PORTLAND, Maine — Gov. Paul LePage’s attempt to balance the state’s books by overhauling MaineCare unfairly passes the buck to local governments, hospitals and social service agencies, Portland Mayor Michael Brennan said Monday.
LePage’s plan eliminates $2 million from city programs and includes $20 million in cuts to Portland hospitals, Brennan said at his first news conference since taking office in December.
The governor has proposed dropping 65,000 people from MaineCare coverage to close an estimated $221 million shortfall at the Department of Health and Human Services.
Brennan spoke at the entrance to Mercy Hospital’s emergency room, surrounded by representatives from Portland business, social service and nonprofit groups.
“If in fact the governor’s proposal goes forward, this, the emergency room, will become the health care for [MaineCare recipients] and it will have dire consequences not only in the city of Portland, but ripple effects throughout the state,” the mayor said.
Brennan, a Democrat and onetime Senate chairman of the Legislature’s Health and Human Services Committee, urged lawmakers to look beyond the DHHS shortfall to the wider state budget to find savings. The Legislature’s Appropriations Committee meets today and throughout the week to continue deliberations on the DHHS budget.
On a number of occasions over the past decade, legislators have closed significant budget gaps by taking a more comprehensive approach, Brennan said.
“I do think it’s somewhat of a manufactured crisis,” Brennan said. “I think the time frame is unrealistic and again I’m hopeful that the Legislature will step back and take a more prudent view of the whole budget.”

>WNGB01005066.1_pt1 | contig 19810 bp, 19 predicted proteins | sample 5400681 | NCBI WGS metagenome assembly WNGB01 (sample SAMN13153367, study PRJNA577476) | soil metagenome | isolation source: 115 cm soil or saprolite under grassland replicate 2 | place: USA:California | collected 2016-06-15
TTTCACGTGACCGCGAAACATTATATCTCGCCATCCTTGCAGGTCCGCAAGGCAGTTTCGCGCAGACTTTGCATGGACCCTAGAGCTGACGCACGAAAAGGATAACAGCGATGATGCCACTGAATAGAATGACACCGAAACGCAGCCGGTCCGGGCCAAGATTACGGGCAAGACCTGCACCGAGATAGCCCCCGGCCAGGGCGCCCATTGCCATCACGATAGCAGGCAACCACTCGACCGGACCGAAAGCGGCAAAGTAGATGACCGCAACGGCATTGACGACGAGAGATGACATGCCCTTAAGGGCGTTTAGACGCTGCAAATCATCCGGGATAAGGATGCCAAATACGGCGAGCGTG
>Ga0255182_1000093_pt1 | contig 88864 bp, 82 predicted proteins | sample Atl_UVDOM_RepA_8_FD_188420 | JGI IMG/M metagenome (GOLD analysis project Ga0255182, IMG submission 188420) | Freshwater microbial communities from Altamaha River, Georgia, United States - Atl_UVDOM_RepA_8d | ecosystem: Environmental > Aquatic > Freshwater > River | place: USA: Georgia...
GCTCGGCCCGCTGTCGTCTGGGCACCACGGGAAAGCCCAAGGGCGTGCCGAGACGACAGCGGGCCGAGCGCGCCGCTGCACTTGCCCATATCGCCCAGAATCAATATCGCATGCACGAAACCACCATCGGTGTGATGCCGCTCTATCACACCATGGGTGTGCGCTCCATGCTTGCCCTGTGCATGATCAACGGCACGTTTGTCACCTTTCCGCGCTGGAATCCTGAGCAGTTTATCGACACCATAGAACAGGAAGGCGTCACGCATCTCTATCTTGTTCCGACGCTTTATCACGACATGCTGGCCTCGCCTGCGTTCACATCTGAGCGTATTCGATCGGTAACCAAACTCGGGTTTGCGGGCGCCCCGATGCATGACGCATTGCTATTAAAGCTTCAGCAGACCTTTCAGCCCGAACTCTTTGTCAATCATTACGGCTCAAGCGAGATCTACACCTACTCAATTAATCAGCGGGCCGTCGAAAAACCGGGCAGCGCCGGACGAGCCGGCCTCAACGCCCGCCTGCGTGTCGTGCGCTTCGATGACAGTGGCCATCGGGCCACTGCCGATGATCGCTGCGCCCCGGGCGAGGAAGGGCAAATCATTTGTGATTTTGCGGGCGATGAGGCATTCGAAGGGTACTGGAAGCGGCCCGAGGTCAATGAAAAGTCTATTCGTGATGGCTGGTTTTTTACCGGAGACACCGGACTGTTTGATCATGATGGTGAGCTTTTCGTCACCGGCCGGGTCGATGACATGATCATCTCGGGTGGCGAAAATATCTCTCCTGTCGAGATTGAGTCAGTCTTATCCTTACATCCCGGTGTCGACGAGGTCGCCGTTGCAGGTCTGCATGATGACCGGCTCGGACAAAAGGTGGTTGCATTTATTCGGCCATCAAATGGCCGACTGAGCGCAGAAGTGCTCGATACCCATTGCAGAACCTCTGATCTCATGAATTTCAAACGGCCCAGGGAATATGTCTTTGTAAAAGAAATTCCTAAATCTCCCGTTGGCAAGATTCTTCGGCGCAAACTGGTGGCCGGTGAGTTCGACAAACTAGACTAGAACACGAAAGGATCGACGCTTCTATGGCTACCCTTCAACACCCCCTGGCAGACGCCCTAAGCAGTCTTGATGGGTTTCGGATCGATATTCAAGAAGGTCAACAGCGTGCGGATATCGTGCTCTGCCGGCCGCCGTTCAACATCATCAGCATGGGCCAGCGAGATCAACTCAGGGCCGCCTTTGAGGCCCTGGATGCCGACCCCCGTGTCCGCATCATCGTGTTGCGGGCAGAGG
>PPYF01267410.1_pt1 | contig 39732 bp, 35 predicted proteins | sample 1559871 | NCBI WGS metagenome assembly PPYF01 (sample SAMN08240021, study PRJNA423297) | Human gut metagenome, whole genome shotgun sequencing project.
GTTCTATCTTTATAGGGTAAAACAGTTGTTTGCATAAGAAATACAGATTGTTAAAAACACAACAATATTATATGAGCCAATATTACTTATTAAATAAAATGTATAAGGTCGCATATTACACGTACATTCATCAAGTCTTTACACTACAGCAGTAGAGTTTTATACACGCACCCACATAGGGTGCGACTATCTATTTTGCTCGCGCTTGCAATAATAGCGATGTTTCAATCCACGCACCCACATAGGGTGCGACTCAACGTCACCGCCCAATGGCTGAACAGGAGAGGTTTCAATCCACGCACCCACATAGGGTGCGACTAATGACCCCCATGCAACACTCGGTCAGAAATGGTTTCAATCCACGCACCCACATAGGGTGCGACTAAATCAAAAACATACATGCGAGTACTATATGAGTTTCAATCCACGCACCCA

LePage has said MaineCare, the state’s version of the federal Medicaid program, will run out of money in early April without his cuts. His plan tightens eligibility requirements and cuts services to close the DHHS shortfall over the next year and a half.
Brennan said he objected to LePage’s tactic of pitting schools against health care for Maine residents. LePage on Friday repeated a threat to siphon funding from public schools to keep nursing homes open if legislators fail to approve his proposal.
“We will not be closing schools in Portland,” Brennan said.
The mayor also said he plans to contact Maine’s congressional delegation to voice his opposition to the administration’s plan to seek an exemption for $37 million of proposed cuts that violate the federal Affordable Care Act.
LePage’s plan would cripple two city-run health clinics that serve the homeless and low-income, leave hundreds of families without needed housing and employment assistance and force five of six school-based health centers to close, Brennan said. The proposal puts thousands of jobs at risk across the state, as well, he said.
“When we start talking about making these massive cuts, we are talking not about preserving the safety net, we’re talking about shredding the safety net,” he said.
Mercy Hospital will lose $6 million under the plan, and likely close its substance abuse treatment center in Westbrook, according to President and CEO Eileen Skinner.
“These are nuclear options, if you will, that will dramatically affect our community,” she said.
Brennan said the state could find savings by better coordinating MaineCare patients’ health services and by requiring pre-authorization for some prescription medications.
The mayor was joined by Westbrook Mayor Colleen Hilton, who is also an employee of Mercy Health System of Maine, and representatives from the Portland Regional Chamber, Catholic Charities, Preble Street and the United Way of Greater Portland.